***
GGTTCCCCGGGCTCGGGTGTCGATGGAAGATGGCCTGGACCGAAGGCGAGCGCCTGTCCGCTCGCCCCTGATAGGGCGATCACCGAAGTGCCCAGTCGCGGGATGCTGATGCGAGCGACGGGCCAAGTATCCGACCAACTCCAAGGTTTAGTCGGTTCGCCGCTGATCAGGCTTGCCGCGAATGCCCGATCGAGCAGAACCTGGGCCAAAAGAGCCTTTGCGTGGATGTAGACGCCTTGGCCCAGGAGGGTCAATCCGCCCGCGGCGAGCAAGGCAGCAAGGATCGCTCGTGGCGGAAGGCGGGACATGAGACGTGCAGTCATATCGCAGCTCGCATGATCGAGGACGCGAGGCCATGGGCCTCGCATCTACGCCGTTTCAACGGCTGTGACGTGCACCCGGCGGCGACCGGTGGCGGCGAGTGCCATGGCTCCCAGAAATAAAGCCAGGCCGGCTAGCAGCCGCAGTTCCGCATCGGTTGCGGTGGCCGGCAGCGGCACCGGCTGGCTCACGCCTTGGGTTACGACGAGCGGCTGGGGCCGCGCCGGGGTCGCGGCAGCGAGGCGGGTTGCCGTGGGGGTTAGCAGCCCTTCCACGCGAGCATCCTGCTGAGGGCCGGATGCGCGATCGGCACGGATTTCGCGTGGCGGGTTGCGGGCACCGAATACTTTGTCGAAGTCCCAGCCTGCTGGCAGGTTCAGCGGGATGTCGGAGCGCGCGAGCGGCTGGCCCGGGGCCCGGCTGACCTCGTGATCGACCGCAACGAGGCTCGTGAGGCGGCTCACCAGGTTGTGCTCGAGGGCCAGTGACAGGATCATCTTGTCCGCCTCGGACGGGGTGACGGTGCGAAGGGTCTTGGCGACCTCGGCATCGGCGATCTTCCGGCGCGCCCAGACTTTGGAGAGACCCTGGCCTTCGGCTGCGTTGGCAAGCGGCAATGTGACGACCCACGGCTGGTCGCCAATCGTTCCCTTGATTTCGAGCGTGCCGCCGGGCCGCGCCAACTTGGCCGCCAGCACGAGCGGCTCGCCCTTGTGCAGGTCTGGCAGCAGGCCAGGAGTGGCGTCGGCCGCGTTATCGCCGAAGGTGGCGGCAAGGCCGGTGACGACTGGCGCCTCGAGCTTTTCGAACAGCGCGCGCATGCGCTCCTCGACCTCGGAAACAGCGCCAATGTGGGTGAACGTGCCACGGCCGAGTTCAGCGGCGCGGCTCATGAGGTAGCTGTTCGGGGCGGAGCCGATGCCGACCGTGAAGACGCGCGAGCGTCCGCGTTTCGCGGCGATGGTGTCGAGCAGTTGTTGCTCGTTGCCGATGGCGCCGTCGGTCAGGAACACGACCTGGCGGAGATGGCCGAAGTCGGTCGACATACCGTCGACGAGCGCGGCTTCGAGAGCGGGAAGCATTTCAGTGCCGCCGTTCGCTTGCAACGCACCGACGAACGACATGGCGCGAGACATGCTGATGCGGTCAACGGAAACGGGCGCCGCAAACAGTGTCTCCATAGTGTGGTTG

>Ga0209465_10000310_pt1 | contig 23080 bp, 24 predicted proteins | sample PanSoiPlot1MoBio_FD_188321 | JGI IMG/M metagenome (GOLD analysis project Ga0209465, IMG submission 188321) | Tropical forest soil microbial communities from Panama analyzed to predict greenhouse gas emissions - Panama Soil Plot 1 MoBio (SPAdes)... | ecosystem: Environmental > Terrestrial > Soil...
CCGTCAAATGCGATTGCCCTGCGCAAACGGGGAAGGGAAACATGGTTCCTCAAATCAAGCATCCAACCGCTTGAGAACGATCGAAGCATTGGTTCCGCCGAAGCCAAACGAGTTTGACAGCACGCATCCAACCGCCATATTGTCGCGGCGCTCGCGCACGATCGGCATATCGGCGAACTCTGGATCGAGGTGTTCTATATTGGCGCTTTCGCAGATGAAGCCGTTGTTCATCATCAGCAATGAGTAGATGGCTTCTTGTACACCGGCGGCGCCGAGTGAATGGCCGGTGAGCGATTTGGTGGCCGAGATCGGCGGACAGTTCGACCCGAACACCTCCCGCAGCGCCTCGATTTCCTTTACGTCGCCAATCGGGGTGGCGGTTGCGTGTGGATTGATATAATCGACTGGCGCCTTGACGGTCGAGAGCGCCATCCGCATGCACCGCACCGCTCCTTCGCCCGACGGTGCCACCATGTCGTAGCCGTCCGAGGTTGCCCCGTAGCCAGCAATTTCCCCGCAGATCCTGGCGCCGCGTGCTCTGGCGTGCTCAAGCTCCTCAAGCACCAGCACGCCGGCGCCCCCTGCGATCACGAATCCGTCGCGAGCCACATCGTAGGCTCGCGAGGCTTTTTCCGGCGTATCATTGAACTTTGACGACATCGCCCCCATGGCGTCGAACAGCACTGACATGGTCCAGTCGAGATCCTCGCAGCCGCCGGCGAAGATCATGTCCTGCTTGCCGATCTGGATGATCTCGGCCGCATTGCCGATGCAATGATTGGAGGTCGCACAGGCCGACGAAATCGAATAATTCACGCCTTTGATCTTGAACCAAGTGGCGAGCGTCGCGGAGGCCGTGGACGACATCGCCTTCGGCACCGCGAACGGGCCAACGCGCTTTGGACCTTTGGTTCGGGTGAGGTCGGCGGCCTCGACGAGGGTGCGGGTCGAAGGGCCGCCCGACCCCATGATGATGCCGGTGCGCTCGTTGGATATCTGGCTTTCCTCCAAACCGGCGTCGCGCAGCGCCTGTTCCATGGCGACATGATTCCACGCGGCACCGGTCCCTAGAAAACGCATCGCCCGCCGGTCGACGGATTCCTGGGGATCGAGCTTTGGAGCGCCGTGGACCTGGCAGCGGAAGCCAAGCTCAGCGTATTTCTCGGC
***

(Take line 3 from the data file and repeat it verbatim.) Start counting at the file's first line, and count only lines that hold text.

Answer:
CCGTCAAATGCGATTGCCCTGCGCAAACGGGGAAGGGAAACATGGTTCCTCAAATCAAGCATCCAACCGCTTGAGAACGATCGAAGCATTGGTTCCGCCGAAGCCAAACGAGTTTGACAGCACGCATCCAACCGCCATATTGTCGCGGCGCTCGCGCACGATCGGCATATCGGCGAACTCTGGATCGAGGTGTTCTATATTGGCGCTTTCGCAGATGAAGCCGTTGTTCATCATCAGCAATGAGTAGATGGCTTCTTGTACACCGGCGGCGCCGAGTGAATGGCCGGTGAGCGATTTGGTGGCCGAGATCGGCGGACAGTTCGACCCGAACACCTCCCGCAGCGCCTCGATTTCCTTTACGTCGCCAATCGGGGTGGCGGTTGCGTGTGGATTGATATAATCGACTGGCGCCTTGACGGTCGAGAGCGCCATCCGCATGCACCGCACCGCTCCTTCGCCCGACGGTGCCACCATGTCGTAGCCGTCCGAGGTTGCCCCGTAGCCAGCAATTTCCCCGCAGATCCTGGCGCCGCGTGCTCTGGCGTGCTCAAGCTCCTCAAGCACCAGCACGCCGGCGCCCCCTGCGATCACGAATCCGTCGCGAGCCACATCGTAGGCTCGCGAGGCTTTTTCCGGCGTATCATTGAACTTTGACGACATCGCCCCCATGGCGTCGAACAGCACTGACATGGTCCAGTCGAGATCCTCGCAGCCGCCGGCGAAGATCATGTCCTGCTTGCCGATCTGGATGATCTCGGCCGCATTGCCGATGCAATGATTGGAGGTCGCACAGGCCGACGAAATCGAATAATTCACGCCTTTGATCTTGAACCAAGTGGCGAGCGTCGCGGAGGCCGTGGACGACATCGCCTTCGGCACCGCGAACGGGCCAACGCGCTTTGGACCTTTGGTTCGGGTGAGGTCGGCGGCCTCGACGAGGGTGCGGGTCGAAGGGCCGCCCGACCCCATGATGATGCCGGTGCGCTCGTTGGATATCTGGCTTTCCTCCAAACCGGCGTCGCGCAGCGCCTGTTCCATGGCGACATGATTCCACGCGGCACCGGTCCCTAGAAAACGCATCGCCCGCCGGTCGACGGATTCCTGGGGATCGAGCTTTGGAGCGCCGTGGACCTGGCAGCGGAAGCCAAGCTCAGCGTATTTCTCGGC